Jimmy Langley remembers his platoon’s delight, one Friday afternoon, on receiving their pay before the other platoons. Minutes later he was approached by his col-onel, who expressed surprise at having seen No. 3 Company on a cross-country run. Langley stayed quiet, because what the colonel had actually seen was the company – with Langley’s platoon in the lead – running to the nearest brothel. It was a race that nobody wanted to lose.

David Elliott, of the Royal Army Medical Corps, remembers Rue ABC in Lille as a narrow cobbled street with brothels lining both sides. The doorways were cut in half like barn doors, with the lower half closed. Venturing inside one such establishment, Elliott found a dance hall and bar, where girls in G-strings drank with soldiers before taking them upstairs. ‘It was a revelation to me,’ says David, ‘and to see two women together! Because even though I was nearly twenty-one, I don’t think I’d ever heard the word lesbianism …’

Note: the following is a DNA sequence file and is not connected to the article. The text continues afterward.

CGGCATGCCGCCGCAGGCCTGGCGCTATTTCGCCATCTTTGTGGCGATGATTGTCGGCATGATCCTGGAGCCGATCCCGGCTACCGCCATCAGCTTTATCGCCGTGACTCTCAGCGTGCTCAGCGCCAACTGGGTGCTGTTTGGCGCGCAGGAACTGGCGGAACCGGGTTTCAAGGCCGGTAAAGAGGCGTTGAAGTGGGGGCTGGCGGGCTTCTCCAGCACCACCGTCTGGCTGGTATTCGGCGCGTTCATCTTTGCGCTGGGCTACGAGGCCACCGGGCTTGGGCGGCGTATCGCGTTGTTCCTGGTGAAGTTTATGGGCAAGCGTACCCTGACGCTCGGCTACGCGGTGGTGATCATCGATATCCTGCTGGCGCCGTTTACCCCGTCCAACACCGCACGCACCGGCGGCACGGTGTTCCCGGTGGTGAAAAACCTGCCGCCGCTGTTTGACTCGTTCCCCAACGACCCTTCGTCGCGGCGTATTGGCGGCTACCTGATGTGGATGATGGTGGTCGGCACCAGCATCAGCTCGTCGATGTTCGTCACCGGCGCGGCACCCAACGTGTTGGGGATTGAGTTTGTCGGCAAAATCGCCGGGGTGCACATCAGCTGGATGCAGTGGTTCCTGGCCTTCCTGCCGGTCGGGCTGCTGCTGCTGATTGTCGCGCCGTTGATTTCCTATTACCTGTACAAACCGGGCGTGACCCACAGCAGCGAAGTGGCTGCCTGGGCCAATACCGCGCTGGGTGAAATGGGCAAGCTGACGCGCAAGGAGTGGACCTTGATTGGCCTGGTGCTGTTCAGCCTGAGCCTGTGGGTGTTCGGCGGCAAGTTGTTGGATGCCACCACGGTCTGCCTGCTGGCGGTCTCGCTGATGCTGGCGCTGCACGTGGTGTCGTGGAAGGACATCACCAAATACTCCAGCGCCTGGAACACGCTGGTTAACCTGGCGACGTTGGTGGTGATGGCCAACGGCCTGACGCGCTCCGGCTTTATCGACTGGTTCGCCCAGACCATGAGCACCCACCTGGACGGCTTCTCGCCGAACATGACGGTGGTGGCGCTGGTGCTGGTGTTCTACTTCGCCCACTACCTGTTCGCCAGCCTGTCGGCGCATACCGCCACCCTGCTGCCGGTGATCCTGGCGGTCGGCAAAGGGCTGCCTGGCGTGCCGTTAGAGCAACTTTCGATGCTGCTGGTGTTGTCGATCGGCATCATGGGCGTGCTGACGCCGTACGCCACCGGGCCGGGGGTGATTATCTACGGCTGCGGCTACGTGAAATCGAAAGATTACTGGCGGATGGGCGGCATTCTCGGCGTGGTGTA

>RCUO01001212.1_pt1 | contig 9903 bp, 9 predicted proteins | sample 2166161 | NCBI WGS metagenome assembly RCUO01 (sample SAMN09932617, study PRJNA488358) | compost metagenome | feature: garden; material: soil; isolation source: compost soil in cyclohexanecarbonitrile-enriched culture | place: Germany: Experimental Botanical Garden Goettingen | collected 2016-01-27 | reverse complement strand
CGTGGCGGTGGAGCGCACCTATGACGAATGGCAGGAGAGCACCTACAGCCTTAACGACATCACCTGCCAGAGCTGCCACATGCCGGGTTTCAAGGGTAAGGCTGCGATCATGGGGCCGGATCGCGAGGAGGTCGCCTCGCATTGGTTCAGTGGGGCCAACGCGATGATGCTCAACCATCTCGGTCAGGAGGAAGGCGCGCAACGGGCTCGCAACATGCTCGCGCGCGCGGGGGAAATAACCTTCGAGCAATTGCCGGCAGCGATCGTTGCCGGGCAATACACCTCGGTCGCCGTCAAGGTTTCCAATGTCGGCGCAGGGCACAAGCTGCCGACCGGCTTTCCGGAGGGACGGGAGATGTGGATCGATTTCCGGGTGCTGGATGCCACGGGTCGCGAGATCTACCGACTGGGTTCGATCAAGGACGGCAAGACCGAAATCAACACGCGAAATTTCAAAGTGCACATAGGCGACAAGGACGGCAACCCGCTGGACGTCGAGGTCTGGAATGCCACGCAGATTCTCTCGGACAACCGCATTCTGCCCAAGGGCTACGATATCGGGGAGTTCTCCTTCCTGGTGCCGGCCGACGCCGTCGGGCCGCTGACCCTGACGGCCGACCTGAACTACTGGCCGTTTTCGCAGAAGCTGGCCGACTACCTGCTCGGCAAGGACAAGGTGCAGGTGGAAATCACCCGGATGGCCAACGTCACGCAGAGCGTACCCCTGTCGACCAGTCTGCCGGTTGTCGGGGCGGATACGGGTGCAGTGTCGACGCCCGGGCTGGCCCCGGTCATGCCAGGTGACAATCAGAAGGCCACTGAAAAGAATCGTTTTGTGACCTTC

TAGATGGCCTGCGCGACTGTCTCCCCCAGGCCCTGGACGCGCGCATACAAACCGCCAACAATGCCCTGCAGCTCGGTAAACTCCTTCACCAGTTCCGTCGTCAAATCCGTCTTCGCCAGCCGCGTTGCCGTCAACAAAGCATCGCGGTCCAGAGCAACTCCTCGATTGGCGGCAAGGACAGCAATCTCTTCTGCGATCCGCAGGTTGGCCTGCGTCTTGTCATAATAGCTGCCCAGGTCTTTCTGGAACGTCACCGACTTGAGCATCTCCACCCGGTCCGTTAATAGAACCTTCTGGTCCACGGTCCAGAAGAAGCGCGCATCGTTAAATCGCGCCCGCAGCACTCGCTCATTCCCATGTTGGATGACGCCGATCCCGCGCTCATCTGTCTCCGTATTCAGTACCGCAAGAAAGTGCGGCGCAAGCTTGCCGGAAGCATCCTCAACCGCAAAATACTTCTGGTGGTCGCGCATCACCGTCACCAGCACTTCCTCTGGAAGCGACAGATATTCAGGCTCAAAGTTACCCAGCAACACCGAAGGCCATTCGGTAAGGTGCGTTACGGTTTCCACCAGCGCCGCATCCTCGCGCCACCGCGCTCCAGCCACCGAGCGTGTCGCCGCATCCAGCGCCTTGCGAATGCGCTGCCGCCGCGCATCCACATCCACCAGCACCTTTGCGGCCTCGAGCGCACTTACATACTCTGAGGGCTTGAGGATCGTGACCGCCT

‘Human nature being what it is, you just couldn’t help yourself really,’ says Royal Artillery gunner William Harding. He gave ten francs to a woman at the bottom of the stairs (twice the cost of a plate of egg and chips) and found the experience disappointing. ‘The human touch wasn’t there.

‘I don’t want to sound vulgar or anything,’ Harding adds, ‘but what the girls used to do before you went in, they’d come out of a room, and with a bit of a rag, she’d open her legs and wipe herself out. And she’d throw the rag down amongst the blokes waiting to go up. And there’d be a scramble for that piece of rag.’

There were clearly good reasons for staying away from brothels. Above all, there was the danger of venereal disease. Alexander Frederick had been warned by his father and other veterans of the last war to be careful about ‘using the facilities’. But when a medical officer showed him a series of pictures of infected male genitals, his enthusiasm for the facilities seemed to vanish completely.